A generation or two ago, the single mom -- whether divorced or never married - was hardly a marketing target. Her numbers were relatively small, she typically had no financial clout and, if anyone talked about her at all, it often was in whispers.
When marketers think of moms and fall, the automatic association is with "Back to School"-after all, it's a vital decision period for family purchases. But is that all that moms are focused on when fall is in full swing?
For brands that market to new moms, it's always a changing landscape. Unlike in most businesses, consumer retention takes a backseat to enticing trial. Brands are constantly seeking new customers and, while those customers are a fairly constant demographic in many ways, the psychographics these days change rapidly as head-spinning changes in technology influence not only the way we receive information, but the way we view everything from privacy to relationships with brands.
Say the phrase "first-time moms," and you immediately think of the young mom caring for her new infant, but new research is challenging that idea. "We think about 'first-time moms,' but somehow the idea that mom is experiencing all the age groups for the 'first time' is not recognized after the child moves on from being an infant," says Michal Clements, senior principal of The Cambridge Group and co-author of a new marketing book, Tuning Into Mom: Understanding America's Most Powerful Consumer. One of the book's key insights is that mom's focus -- labeled "hot buttons" in the book -- ...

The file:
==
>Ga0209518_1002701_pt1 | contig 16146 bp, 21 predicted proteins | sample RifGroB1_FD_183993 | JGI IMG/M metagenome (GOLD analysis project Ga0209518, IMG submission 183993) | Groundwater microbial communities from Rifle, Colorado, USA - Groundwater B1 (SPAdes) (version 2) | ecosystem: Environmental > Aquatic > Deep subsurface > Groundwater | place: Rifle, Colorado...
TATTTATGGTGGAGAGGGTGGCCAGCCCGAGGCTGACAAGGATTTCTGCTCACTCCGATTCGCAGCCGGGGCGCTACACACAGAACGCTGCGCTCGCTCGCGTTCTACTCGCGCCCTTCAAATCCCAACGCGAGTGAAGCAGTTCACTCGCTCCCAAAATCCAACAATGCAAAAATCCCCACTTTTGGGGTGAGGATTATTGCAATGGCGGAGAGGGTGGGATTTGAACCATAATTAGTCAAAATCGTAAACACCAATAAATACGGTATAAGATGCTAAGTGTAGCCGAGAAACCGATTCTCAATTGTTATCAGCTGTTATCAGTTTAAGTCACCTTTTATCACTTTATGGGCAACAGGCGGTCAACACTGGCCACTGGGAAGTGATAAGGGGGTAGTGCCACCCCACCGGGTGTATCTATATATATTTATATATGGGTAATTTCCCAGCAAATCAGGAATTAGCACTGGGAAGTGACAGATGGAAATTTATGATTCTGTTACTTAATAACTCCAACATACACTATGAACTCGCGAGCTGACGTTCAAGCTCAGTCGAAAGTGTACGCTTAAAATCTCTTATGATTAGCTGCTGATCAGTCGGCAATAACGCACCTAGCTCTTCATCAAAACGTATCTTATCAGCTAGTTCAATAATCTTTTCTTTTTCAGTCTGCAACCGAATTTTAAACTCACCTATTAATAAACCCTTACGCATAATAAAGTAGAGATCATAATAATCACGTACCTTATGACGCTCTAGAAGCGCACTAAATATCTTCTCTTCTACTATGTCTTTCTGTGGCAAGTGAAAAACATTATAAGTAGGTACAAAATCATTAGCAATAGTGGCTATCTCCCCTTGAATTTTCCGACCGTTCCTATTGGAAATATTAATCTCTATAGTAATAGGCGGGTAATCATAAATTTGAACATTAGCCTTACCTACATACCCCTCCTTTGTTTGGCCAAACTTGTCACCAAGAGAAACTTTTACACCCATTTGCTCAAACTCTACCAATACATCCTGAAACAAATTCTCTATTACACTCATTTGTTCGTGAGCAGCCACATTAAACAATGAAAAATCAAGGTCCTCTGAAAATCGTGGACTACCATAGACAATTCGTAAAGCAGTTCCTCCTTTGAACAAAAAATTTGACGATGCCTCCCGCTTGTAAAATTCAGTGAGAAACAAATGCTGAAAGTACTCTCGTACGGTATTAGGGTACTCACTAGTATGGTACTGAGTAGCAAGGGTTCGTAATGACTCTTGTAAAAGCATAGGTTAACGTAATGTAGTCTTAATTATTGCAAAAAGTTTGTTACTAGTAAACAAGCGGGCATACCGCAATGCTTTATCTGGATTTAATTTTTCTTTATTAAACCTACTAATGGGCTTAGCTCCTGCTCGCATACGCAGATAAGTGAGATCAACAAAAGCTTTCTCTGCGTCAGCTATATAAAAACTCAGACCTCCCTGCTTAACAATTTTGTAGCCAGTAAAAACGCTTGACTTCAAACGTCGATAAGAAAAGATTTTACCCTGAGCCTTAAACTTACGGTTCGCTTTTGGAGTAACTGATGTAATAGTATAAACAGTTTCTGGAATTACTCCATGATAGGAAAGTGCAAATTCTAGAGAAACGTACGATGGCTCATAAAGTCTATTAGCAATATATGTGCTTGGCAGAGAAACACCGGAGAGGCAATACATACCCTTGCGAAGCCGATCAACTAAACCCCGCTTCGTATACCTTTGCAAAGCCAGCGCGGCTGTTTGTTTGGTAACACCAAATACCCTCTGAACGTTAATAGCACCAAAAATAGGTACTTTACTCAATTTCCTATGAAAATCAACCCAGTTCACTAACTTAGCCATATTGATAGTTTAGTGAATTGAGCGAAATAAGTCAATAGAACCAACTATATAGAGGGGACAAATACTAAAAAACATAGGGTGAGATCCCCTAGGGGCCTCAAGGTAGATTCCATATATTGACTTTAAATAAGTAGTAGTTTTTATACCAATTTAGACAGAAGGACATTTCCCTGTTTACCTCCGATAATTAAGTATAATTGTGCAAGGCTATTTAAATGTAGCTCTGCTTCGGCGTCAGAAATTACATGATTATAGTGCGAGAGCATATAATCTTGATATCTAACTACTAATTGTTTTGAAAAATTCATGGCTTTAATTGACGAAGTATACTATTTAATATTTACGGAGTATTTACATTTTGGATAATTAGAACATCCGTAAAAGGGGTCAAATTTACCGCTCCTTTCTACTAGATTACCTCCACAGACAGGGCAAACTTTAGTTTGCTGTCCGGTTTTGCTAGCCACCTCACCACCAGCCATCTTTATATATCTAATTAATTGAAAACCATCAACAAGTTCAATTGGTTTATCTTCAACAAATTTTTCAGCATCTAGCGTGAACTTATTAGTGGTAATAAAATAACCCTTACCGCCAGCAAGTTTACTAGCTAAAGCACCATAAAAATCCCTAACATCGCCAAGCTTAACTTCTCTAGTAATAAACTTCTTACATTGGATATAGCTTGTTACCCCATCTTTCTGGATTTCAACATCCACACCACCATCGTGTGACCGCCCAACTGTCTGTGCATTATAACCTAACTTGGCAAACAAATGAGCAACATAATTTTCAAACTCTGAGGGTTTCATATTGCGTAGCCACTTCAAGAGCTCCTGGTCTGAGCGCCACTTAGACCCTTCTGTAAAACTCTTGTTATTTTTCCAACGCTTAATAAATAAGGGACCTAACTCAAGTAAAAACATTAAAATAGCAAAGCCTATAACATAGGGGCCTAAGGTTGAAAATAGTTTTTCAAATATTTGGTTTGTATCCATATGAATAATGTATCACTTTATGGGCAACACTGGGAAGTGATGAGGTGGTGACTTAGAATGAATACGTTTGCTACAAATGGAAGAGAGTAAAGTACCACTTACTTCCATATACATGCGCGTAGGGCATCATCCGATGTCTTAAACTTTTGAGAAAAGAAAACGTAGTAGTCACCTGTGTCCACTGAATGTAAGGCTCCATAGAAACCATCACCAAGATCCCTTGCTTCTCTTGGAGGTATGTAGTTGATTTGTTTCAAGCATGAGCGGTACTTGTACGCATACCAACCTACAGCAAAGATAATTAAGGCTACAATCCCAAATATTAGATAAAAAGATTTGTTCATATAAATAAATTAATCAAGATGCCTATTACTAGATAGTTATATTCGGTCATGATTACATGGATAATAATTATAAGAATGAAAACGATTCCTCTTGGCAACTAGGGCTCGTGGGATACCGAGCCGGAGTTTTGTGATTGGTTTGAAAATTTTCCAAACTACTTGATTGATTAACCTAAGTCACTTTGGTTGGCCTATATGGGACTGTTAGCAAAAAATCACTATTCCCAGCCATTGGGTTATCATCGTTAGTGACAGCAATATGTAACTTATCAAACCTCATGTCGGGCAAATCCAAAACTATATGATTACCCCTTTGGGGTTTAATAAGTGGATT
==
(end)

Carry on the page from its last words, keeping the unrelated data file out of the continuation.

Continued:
Last week, more than 200 social media mom influencers and brands gathered in New York at SheStreams 2011 to discuss what's next on the social media horizon. Speakers and sessions focused on podcasting, radio, live webisodes and online videos. Surprisingly to some, not one session contained the word blog. For highlights of the content, search #shestream on Twitter or view videos.